Experts also say that being in a bad mood slows your reaction time, and affects your basic cognitive abilities like thinking, speech, writing and counting.
But new research from Tel Aviv University’s School of Psychological Sciences now reveals that repeated exposure to a negative event neutralizes its effect on your mood and your thinking.
The study, published in Attention, Perception, & Psychophysics, has broad implications for understanding our emotions.
“A bad mood is known to slow cognition,” said Moshe Shay Ben-Haim, Ph.D.
“We show that, counterintuitively, you can avoid getting into a bad mood in the first place by dwelling on a negative event.
“If you look at the newspaper before you go to work and see a headline about a bombing or tragedy of some kind, it’s better to read the article all the way through and repeatedly expose yourself to the negative information. You will be freer to go on with your day in a better mood and without any negative effects.”
In the new study, researchers evaluated the “emotional Stroop task,” a commonly-used psychological test in evaluating a person’s emotional state.
In the test, participants are shown a number of words and asked to name the colors in which they are printed.
In general, it takes people longer to identify the colors of negative words like “terrorism” than of neutral words like “table.” The trend is particularly pronounced in people with emotional disorders, like depression or anxiety.
There are two general explanations offered.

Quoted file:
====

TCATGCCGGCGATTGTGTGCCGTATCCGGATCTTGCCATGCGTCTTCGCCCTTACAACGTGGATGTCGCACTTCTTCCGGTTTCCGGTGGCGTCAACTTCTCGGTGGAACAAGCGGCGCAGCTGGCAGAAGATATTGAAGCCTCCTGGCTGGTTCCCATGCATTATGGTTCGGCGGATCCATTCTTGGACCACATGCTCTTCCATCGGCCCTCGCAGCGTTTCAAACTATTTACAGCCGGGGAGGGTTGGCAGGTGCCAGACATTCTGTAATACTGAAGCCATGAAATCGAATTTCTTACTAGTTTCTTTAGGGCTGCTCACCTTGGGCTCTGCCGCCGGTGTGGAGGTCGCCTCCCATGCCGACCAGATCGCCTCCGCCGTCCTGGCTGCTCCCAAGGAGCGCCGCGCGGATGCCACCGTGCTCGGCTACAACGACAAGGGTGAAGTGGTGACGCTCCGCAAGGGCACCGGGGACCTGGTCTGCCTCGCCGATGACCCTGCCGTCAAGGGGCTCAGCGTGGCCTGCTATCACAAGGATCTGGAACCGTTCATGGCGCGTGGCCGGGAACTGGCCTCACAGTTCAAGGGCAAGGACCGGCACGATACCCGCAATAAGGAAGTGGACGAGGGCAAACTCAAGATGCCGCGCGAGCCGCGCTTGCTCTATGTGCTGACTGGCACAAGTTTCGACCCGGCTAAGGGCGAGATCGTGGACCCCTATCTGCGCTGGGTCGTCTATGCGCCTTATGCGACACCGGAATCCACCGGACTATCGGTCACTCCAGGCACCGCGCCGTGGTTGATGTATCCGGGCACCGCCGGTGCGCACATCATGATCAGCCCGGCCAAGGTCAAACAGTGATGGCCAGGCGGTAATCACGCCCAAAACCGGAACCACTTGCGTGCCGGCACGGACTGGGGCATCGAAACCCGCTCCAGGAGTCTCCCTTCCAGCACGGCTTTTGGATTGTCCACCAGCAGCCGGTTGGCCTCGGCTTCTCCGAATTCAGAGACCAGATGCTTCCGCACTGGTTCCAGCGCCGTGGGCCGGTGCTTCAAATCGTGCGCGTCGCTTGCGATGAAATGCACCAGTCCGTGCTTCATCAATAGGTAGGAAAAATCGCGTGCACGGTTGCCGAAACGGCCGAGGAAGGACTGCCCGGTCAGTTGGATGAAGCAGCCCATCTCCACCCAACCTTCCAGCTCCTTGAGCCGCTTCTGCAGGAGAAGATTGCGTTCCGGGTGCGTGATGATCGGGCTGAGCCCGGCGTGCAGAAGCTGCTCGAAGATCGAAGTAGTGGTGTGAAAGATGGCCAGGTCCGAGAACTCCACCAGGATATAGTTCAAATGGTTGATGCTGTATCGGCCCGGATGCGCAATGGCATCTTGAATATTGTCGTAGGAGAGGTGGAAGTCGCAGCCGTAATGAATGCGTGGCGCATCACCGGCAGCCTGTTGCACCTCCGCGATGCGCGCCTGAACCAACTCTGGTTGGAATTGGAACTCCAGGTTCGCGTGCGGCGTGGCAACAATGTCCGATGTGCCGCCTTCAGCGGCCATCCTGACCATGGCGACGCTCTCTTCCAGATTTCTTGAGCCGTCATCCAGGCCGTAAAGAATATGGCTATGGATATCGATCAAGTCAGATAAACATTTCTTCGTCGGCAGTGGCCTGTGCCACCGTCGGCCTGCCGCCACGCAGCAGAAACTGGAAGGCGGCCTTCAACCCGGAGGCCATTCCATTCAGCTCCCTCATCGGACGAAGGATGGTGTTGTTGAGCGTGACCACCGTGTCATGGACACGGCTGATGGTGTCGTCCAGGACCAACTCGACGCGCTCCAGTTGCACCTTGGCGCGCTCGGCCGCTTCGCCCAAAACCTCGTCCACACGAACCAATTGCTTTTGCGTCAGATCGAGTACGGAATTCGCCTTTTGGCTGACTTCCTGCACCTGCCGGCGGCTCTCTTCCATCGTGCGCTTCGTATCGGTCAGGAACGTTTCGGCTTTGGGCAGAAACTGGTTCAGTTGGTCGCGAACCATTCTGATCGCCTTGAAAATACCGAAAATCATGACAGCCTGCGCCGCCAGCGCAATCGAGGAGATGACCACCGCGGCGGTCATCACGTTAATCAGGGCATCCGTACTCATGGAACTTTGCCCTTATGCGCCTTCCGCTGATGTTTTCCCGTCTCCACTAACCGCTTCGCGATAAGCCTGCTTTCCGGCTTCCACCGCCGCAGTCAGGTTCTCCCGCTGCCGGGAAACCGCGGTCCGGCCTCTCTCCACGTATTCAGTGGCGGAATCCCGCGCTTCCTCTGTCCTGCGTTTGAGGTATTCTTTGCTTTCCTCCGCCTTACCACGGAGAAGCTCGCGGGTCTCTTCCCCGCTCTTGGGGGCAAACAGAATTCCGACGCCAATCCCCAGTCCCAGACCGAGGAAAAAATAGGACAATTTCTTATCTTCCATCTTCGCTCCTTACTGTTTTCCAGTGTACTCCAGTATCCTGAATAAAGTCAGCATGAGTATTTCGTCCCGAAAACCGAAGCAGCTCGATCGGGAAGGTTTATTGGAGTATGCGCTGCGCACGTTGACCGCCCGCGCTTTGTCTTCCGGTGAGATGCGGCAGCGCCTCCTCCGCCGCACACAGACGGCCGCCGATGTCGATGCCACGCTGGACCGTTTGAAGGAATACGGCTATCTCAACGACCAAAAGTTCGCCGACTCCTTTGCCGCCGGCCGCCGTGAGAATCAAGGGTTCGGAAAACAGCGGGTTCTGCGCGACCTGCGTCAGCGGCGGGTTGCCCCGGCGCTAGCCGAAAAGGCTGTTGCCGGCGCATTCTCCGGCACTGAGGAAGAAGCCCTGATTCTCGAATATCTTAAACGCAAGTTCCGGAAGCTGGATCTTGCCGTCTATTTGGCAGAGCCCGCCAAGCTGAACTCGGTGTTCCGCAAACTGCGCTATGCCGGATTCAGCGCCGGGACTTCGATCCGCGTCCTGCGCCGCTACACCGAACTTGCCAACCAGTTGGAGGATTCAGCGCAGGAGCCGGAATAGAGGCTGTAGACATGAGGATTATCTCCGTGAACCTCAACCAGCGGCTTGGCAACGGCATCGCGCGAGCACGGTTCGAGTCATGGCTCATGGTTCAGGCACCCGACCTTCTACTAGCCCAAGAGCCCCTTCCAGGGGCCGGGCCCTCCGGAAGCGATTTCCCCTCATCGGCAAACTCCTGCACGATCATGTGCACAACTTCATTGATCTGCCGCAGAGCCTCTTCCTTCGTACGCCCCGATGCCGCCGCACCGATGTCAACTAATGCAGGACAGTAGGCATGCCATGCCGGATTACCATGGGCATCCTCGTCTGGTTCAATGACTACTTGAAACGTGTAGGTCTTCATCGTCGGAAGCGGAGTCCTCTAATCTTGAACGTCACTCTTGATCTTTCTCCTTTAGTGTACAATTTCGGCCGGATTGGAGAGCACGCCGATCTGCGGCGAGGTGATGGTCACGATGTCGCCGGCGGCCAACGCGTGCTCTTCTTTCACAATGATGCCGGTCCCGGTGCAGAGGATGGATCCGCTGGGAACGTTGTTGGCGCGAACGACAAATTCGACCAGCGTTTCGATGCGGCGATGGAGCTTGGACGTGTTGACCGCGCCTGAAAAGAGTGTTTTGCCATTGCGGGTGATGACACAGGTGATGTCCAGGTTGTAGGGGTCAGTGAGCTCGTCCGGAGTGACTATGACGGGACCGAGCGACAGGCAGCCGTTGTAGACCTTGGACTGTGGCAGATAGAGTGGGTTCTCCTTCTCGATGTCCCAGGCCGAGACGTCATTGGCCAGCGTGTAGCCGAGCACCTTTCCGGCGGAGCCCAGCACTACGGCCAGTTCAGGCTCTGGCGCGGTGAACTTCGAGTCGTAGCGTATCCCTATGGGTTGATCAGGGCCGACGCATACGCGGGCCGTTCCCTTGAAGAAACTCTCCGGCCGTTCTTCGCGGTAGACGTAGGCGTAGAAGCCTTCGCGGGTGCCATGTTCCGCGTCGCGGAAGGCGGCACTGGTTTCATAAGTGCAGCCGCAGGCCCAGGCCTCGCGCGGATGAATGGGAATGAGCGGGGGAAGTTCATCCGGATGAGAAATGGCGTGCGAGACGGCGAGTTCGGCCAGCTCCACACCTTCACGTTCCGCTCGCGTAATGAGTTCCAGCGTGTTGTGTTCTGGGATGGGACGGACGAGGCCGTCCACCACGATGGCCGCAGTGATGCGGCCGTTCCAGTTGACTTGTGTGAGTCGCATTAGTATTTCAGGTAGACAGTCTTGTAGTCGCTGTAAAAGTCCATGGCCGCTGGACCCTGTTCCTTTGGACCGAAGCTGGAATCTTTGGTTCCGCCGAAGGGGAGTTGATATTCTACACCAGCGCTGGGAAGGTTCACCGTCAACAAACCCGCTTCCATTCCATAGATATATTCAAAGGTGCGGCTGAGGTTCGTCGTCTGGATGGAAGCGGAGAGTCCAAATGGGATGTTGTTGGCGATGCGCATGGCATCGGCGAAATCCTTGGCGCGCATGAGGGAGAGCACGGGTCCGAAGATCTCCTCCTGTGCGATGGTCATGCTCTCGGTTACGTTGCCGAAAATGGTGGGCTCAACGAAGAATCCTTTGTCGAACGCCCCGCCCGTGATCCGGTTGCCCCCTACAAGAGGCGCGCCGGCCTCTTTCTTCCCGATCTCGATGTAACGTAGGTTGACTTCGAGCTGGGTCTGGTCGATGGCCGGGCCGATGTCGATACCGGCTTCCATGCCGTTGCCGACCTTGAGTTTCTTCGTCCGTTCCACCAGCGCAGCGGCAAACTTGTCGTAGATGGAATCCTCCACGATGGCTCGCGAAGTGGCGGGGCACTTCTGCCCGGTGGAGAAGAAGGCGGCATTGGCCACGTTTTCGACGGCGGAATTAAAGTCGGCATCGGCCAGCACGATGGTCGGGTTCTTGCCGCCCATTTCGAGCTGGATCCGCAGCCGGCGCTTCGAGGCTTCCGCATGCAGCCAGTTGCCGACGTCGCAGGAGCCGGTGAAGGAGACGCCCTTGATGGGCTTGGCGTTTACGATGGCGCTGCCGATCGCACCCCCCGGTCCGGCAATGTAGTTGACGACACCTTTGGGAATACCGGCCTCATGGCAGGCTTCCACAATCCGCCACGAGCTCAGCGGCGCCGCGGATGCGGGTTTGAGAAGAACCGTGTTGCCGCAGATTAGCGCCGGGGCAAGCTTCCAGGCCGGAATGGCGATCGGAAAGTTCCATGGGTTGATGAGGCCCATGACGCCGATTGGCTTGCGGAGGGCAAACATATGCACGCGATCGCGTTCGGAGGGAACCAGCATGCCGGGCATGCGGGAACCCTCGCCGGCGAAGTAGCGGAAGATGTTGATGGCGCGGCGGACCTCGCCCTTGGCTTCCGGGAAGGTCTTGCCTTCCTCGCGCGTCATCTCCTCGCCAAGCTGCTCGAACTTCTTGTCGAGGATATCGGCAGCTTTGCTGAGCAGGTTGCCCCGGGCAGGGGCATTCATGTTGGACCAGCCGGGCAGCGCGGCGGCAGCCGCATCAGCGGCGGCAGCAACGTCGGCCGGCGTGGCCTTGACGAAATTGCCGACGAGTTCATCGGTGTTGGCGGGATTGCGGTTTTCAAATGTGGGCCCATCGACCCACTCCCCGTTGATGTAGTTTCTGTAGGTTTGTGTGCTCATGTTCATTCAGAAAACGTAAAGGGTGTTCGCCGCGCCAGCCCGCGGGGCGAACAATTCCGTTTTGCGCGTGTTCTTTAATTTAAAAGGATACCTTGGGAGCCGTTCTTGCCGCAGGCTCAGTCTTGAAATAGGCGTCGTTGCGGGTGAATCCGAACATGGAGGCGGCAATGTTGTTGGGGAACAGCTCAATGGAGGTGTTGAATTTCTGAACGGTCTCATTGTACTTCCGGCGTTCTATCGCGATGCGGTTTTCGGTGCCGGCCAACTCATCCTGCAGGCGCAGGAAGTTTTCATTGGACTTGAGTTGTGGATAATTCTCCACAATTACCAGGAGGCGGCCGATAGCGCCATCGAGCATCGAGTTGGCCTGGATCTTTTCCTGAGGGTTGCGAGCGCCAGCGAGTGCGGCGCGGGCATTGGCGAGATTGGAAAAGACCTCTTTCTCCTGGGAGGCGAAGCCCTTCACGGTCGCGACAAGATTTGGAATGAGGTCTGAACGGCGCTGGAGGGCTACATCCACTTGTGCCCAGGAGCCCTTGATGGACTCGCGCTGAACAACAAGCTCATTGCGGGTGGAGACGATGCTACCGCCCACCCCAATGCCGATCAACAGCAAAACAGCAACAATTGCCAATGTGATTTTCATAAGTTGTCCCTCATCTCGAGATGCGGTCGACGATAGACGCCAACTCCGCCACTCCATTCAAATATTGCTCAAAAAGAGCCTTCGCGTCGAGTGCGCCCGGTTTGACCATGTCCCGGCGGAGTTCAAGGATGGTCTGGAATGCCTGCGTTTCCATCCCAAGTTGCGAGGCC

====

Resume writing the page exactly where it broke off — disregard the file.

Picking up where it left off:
One is that negative words are more distracting, and the other is that they are more threatening. According to both theories, the result is that fewer mental resources are available to identify the ink colors.
Neither explanation appears to predict sustained effects.
After the initial distraction or threat, people should be expected to return to identifying the ink colors of neutral words without a delay.
Indeed, the few previous studies that have been done on the subject show that it does not matter whether people are shown negative or neutral words first.
In the new investigation, researchers performed a series of four experiments involving the emotional Stroop task. They discovered the prior studies were biased by the way the test is administered.
In most cases, people are shown four or five negative words, along with four or five neutral words, in the test 10 to 12 times.
The researchers found, after being shown the same negative word only twice, subjects were able to identify the ink color without a delay.
On the other hand, when people are shown the negative words just once, they subsequently name the ink colors of neutral words more slowly. The existing theories can’t account for these results.
The researchers suggest an alternative explanation based on previous research. The negative words shown to people in the emotional Stroop task put them in a bad mood, but through repetition, the words lose their affective power.
The researchers’ explanation was supported by a questionnaire administered to people after they completed the task.
Those who had seen each negative word only once were put in a bad mood and suffered from sustained effects, while those who had seen the negative words repeatedly did not suffer from the same after-effects.
The participants who were in a bad mood also took longer to complete the evaluating questionnaire.
The researchers’ work could have a major impact on our understanding of emotions, attention and how we process cues in the environment. It could also influence the diagnosis and treatment of many disorders.